From Omaha, Nebraska, USA:
I have type 2 diabetes, and I'm worried that my three year old daughter may have gotten diabetes from me. I checked her blood sugar with a meter and found her fasting blood sugar to be 139 mg/dl [7.7 mmol/L], but she is very active and has no symptoms now. Does this mean she has diabetes too? What are the blood glucose levels for kids of that age? Do I need to put her on a diet and/or medication?
I hope that your mind can be put at ease. While there certainly are inherited tendencies to develop typeá2 (and typeá1 for that matter) diabetes, the former essentially occurs in heavy individuals. In an otherwise healthy three year old, who is not having expected symptoms of diabetes, I would not do anything different, other than even at this early age, begin the habits of balanced meals and eating healthily (limit soda, "junk food", "fast food" while encouraging fruits and veggies). I am not saying that she can't eat the above foods, but as in all children, such foods should be the occasional exception and not the rule.
Remember that a capillary stick sample on a home glucose meter is not as precise as a venous blood sample measured in the lab. The meter is there to give you "close enough" numbers so as to help you make decisions day-in, day-out about your known diabetes. I would not make a diagnosis (in the asymptomatic toddler) based on a home meter. It also makes a difference if your meter measures plasma or whole blood glucose readings as the difference between the two can approach 20%. Of course, always assure that the to-be-sticked site is very well cleaned and dried before the stick. So, I would say not to worry now. If this doesn't satisfy you, I am certain that your daughter's pediatrician would be willing to send her for a fasting venous blood draw.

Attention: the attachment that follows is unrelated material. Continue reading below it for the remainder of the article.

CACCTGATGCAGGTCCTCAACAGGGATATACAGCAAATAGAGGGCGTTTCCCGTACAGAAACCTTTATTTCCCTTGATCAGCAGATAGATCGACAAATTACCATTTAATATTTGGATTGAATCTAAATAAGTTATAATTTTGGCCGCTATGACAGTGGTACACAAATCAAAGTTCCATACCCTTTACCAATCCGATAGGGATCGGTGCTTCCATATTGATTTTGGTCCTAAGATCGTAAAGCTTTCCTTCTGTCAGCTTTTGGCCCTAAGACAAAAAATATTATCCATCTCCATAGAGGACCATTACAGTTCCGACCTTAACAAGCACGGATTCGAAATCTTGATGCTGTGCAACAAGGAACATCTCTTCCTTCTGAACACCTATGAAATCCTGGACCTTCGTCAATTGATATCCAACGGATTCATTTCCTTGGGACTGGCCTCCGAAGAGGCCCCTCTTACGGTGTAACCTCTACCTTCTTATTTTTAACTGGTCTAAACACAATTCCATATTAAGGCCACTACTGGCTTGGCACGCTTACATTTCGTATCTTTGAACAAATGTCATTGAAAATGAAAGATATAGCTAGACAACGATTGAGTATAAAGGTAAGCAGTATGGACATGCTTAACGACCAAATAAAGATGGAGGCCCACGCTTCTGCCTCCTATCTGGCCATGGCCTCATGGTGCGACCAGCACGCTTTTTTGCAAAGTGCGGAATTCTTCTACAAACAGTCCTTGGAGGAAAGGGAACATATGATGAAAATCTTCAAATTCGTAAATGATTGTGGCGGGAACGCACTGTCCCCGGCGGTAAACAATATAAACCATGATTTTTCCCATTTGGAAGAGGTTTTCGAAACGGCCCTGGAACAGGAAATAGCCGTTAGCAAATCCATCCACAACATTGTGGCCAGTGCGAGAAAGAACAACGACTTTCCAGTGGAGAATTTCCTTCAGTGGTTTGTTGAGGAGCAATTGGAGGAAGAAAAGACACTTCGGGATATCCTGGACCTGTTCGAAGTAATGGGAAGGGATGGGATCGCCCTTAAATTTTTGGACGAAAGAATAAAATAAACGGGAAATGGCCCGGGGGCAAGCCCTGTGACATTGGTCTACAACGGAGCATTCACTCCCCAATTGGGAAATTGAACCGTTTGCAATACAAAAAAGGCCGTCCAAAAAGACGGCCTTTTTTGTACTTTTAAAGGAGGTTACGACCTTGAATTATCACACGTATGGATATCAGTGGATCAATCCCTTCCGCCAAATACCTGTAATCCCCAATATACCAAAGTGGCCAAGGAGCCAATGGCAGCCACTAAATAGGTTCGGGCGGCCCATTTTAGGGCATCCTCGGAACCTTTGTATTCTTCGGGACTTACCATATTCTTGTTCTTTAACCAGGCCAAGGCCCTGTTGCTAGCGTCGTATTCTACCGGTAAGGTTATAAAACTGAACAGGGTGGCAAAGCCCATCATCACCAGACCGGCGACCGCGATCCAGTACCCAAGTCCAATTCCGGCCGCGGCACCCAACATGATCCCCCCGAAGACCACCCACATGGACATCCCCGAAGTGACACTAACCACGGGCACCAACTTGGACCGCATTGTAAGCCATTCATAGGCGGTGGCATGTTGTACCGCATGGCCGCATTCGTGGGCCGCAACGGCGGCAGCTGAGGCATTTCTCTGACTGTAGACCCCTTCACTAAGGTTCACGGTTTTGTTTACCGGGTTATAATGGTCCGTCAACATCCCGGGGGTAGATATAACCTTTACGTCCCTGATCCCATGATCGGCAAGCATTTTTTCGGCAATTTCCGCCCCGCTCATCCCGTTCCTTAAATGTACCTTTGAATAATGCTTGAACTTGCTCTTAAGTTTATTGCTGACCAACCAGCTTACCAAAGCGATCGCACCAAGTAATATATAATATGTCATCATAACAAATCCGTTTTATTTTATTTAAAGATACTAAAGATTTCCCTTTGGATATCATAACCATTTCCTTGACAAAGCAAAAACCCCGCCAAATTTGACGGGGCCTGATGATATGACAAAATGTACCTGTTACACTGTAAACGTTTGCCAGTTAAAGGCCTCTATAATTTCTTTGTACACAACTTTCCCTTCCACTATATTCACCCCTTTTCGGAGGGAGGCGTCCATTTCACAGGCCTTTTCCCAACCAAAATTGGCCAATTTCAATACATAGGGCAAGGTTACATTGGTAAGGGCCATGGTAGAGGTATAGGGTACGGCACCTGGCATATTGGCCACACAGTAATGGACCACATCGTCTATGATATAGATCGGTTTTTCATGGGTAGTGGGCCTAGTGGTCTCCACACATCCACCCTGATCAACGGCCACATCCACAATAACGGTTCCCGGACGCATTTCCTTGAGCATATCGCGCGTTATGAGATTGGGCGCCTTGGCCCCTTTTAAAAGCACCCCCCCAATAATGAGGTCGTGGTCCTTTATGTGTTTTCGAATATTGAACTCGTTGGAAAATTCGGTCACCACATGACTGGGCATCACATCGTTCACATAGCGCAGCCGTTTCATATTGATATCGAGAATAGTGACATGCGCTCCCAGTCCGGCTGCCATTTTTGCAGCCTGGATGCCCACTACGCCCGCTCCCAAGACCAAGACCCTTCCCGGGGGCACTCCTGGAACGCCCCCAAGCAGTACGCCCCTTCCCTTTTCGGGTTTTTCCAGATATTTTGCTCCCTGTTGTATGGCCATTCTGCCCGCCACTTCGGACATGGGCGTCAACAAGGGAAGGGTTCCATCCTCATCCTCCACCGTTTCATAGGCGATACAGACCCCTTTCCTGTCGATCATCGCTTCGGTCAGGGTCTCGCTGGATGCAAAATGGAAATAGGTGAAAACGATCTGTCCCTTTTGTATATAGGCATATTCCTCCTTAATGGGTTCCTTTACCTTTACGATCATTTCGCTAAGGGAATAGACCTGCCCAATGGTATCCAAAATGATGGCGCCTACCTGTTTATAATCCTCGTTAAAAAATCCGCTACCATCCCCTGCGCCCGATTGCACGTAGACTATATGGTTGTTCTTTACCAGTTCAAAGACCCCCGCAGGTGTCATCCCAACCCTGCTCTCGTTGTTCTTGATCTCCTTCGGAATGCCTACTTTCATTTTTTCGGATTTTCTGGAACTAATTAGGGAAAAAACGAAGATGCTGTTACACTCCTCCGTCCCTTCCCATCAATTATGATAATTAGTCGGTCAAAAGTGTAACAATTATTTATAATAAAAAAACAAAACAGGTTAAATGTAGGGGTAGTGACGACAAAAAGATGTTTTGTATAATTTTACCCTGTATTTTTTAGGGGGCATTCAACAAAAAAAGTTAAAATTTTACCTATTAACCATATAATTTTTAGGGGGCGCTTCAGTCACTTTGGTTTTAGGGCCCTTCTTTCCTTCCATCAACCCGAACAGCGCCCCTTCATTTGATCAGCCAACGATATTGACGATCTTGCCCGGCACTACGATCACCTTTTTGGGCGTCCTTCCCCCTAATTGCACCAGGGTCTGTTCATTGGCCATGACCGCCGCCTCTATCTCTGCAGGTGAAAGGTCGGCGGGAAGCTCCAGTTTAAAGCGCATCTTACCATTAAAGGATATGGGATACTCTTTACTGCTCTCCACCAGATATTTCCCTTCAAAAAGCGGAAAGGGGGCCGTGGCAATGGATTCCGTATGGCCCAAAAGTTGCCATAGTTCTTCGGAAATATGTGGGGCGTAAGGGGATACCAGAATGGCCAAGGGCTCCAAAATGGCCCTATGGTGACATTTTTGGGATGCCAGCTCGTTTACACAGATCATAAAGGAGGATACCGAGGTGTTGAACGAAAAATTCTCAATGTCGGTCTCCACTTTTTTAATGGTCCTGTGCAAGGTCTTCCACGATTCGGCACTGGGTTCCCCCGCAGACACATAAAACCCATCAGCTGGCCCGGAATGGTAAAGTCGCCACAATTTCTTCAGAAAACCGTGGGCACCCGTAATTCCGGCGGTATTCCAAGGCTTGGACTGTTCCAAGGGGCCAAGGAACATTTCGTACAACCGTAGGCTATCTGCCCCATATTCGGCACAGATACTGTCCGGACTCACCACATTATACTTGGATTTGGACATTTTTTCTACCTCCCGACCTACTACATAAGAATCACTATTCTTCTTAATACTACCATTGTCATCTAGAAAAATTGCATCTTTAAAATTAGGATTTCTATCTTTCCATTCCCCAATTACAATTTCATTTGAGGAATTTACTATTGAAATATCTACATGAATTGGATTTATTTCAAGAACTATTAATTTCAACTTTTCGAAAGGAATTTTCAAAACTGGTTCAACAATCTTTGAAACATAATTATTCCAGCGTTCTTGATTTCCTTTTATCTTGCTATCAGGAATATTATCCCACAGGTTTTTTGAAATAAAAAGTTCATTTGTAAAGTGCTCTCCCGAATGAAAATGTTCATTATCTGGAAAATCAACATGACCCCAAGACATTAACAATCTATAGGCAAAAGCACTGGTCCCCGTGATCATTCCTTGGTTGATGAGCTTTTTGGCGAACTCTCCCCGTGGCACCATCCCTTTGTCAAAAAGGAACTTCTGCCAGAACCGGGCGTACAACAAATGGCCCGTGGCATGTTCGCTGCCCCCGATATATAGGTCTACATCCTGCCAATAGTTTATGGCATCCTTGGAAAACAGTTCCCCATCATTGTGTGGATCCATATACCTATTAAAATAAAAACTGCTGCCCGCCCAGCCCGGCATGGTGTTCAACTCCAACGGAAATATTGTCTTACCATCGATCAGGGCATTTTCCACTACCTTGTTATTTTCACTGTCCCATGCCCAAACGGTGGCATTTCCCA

|Return to the Top of This Page|
Last Updated: Tuesday April 06, 2010 15:09:32
This Internet site provides information of a general nature and is designed for educational purposes only. If you have any concerns about your own health or the health of your child, you should always consult with a physician or other health care professional.
This site is published by T-1 Today, Inc. (d/b/a Children with Diabetes), a 501c3 not-for-profit organization, which is responsible for its contents. Our mission is to provide education and support to families living with type 1 diabetes.
© Children with Diabetes, Inc. 1995-2018. Comments and Feedback.